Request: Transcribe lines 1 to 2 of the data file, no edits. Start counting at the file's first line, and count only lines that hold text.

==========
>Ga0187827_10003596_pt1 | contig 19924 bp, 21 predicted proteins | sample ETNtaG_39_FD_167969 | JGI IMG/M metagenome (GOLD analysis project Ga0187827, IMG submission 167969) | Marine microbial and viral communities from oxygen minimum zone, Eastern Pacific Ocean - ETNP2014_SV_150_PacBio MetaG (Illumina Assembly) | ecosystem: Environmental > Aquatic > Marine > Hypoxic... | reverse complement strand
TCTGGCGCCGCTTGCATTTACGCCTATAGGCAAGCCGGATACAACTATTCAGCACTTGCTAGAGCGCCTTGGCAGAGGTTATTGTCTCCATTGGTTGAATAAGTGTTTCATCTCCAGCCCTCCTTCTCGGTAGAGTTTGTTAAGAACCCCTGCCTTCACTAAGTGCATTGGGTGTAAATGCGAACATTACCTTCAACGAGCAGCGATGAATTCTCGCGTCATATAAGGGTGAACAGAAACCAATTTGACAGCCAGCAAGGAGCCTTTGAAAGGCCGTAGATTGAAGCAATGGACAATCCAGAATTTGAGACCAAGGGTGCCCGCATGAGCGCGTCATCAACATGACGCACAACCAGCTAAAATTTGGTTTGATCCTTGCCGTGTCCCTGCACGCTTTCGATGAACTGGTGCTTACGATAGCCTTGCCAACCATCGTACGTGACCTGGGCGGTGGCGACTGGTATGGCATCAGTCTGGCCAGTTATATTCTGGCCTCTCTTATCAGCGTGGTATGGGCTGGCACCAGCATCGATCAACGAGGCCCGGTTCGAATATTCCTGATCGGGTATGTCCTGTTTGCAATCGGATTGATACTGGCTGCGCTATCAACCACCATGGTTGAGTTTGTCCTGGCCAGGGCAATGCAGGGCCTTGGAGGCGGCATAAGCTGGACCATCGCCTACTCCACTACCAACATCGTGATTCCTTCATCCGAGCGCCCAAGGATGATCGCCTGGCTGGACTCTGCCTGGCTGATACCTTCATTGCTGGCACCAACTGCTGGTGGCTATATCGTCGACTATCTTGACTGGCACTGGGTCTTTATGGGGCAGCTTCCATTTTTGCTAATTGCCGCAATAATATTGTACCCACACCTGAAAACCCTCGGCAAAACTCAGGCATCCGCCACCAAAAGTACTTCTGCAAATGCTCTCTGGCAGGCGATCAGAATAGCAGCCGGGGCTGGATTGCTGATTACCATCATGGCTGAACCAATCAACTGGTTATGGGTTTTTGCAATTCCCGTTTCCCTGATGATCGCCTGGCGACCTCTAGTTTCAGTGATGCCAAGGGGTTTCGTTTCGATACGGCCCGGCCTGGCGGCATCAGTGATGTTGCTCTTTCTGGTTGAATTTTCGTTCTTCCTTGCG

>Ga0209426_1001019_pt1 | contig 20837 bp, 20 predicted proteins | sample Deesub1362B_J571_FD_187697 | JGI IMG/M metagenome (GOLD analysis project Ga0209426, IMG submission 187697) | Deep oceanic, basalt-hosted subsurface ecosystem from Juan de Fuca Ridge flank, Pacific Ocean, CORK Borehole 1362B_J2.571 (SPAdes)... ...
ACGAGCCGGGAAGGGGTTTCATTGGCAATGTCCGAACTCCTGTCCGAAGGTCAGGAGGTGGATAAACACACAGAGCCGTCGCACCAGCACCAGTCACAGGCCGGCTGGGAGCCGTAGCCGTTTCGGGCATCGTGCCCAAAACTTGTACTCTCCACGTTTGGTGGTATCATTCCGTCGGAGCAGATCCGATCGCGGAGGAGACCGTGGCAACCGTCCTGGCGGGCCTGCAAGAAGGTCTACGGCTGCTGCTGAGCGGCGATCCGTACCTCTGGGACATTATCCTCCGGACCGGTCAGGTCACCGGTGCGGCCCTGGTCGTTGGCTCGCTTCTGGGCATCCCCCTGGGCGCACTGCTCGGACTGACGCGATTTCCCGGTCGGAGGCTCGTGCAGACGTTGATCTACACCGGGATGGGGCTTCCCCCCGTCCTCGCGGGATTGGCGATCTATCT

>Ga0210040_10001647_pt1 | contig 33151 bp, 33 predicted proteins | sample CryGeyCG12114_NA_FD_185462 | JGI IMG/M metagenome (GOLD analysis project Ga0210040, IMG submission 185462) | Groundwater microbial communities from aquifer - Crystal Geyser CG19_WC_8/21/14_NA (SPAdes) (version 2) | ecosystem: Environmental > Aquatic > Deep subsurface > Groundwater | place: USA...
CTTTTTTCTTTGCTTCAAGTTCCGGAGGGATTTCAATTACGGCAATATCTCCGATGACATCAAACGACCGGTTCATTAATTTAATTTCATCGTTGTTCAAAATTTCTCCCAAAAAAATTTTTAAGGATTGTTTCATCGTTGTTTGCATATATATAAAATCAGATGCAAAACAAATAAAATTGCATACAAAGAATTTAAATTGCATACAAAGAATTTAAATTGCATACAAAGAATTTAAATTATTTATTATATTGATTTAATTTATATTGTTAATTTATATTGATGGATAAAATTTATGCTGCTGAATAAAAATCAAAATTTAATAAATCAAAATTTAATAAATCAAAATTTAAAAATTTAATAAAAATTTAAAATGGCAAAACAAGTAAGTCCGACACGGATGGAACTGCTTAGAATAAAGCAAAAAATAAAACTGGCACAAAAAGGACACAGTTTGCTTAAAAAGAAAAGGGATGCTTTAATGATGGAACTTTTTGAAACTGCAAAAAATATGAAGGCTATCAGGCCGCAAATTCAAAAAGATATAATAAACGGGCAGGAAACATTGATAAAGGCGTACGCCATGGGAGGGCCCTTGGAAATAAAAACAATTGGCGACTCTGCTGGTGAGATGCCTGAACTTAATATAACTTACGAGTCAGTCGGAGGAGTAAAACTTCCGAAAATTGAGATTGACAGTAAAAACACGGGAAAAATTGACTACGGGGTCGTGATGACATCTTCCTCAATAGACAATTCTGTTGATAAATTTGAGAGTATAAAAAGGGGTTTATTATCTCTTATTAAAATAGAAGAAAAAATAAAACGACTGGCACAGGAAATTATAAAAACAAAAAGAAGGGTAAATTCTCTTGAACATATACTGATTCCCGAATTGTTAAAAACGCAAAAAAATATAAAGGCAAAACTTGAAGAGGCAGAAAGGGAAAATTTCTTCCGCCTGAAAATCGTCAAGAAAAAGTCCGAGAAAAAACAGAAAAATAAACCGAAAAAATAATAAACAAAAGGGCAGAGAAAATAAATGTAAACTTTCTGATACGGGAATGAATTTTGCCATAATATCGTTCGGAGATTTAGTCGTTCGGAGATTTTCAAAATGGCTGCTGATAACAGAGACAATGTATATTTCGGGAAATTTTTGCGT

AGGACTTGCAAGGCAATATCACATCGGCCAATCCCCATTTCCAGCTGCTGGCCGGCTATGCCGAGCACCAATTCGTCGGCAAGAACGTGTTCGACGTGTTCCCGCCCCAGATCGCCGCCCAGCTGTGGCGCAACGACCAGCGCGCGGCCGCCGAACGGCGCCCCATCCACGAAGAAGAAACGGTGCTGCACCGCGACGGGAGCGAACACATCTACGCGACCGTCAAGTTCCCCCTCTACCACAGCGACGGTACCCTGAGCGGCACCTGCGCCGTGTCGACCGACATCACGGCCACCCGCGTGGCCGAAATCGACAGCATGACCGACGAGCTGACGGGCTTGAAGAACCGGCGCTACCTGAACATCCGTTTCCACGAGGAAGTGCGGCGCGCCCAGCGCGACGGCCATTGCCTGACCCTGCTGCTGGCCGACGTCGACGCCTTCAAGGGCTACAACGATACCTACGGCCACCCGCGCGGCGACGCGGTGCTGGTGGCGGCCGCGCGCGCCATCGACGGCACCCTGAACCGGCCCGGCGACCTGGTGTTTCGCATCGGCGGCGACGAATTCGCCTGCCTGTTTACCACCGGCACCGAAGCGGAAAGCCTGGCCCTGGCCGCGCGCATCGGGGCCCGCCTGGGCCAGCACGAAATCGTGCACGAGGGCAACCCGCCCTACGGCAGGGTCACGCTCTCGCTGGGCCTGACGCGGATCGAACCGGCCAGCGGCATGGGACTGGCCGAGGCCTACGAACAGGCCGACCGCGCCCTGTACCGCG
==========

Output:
>Ga0187827_10003596_pt1 | contig 19924 bp, 21 predicted proteins | sample ETNtaG_39_FD_167969 | JGI IMG/M metagenome (GOLD analysis project Ga0187827, IMG submission 167969) | Marine microbial and viral communities from oxygen minimum zone, Eastern Pacific Ocean - ETNP2014_SV_150_PacBio MetaG (Illumina Assembly) | ecosystem: Environmental > Aquatic > Marine > Hypoxic... | reverse complement strand
TCTGGCGCCGCTTGCATTTACGCCTATAGGCAAGCCGGATACAACTATTCAGCACTTGCTAGAGCGCCTTGGCAGAGGTTATTGTCTCCATTGGTTGAATAAGTGTTTCATCTCCAGCCCTCCTTCTCGGTAGAGTTTGTTAAGAACCCCTGCCTTCACTAAGTGCATTGGGTGTAAATGCGAACATTACCTTCAACGAGCAGCGATGAATTCTCGCGTCATATAAGGGTGAACAGAAACCAATTTGACAGCCAGCAAGGAGCCTTTGAAAGGCCGTAGATTGAAGCAATGGACAATCCAGAATTTGAGACCAAGGGTGCCCGCATGAGCGCGTCATCAACATGACGCACAACCAGCTAAAATTTGGTTTGATCCTTGCCGTGTCCCTGCACGCTTTCGATGAACTGGTGCTTACGATAGCCTTGCCAACCATCGTACGTGACCTGGGCGGTGGCGACTGGTATGGCATCAGTCTGGCCAGTTATATTCTGGCCTCTCTTATCAGCGTGGTATGGGCTGGCACCAGCATCGATCAACGAGGCCCGGTTCGAATATTCCTGATCGGGTATGTCCTGTTTGCAATCGGATTGATACTGGCTGCGCTATCAACCACCATGGTTGAGTTTGTCCTGGCCAGGGCAATGCAGGGCCTTGGAGGCGGCATAAGCTGGACCATCGCCTACTCCACTACCAACATCGTGATTCCTTCATCCGAGCGCCCAAGGATGATCGCCTGGCTGGACTCTGCCTGGCTGATACCTTCATTGCTGGCACCAACTGCTGGTGGCTATATCGTCGACTATCTTGACTGGCACTGGGTCTTTATGGGGCAGCTTCCATTTTTGCTAATTGCCGCAATAATATTGTACCCACACCTGAAAACCCTCGGCAAAACTCAGGCATCCGCCACCAAAAGTACTTCTGCAAATGCTCTCTGGCAGGCGATCAGAATAGCAGCCGGGGCTGGATTGCTGATTACCATCATGGCTGAACCAATCAACTGGTTATGGGTTTTTGCAATTCCCGTTTCCCTGATGATCGCCTGGCGACCTCTAGTTTCAGTGATGCCAAGGGGTTTCGTTTCGATACGGCCCGGCCTGGCGGCATCAGTGATGTTGCTCTTTCTGGTTGAATTTTCGTTCTTCCTTGCG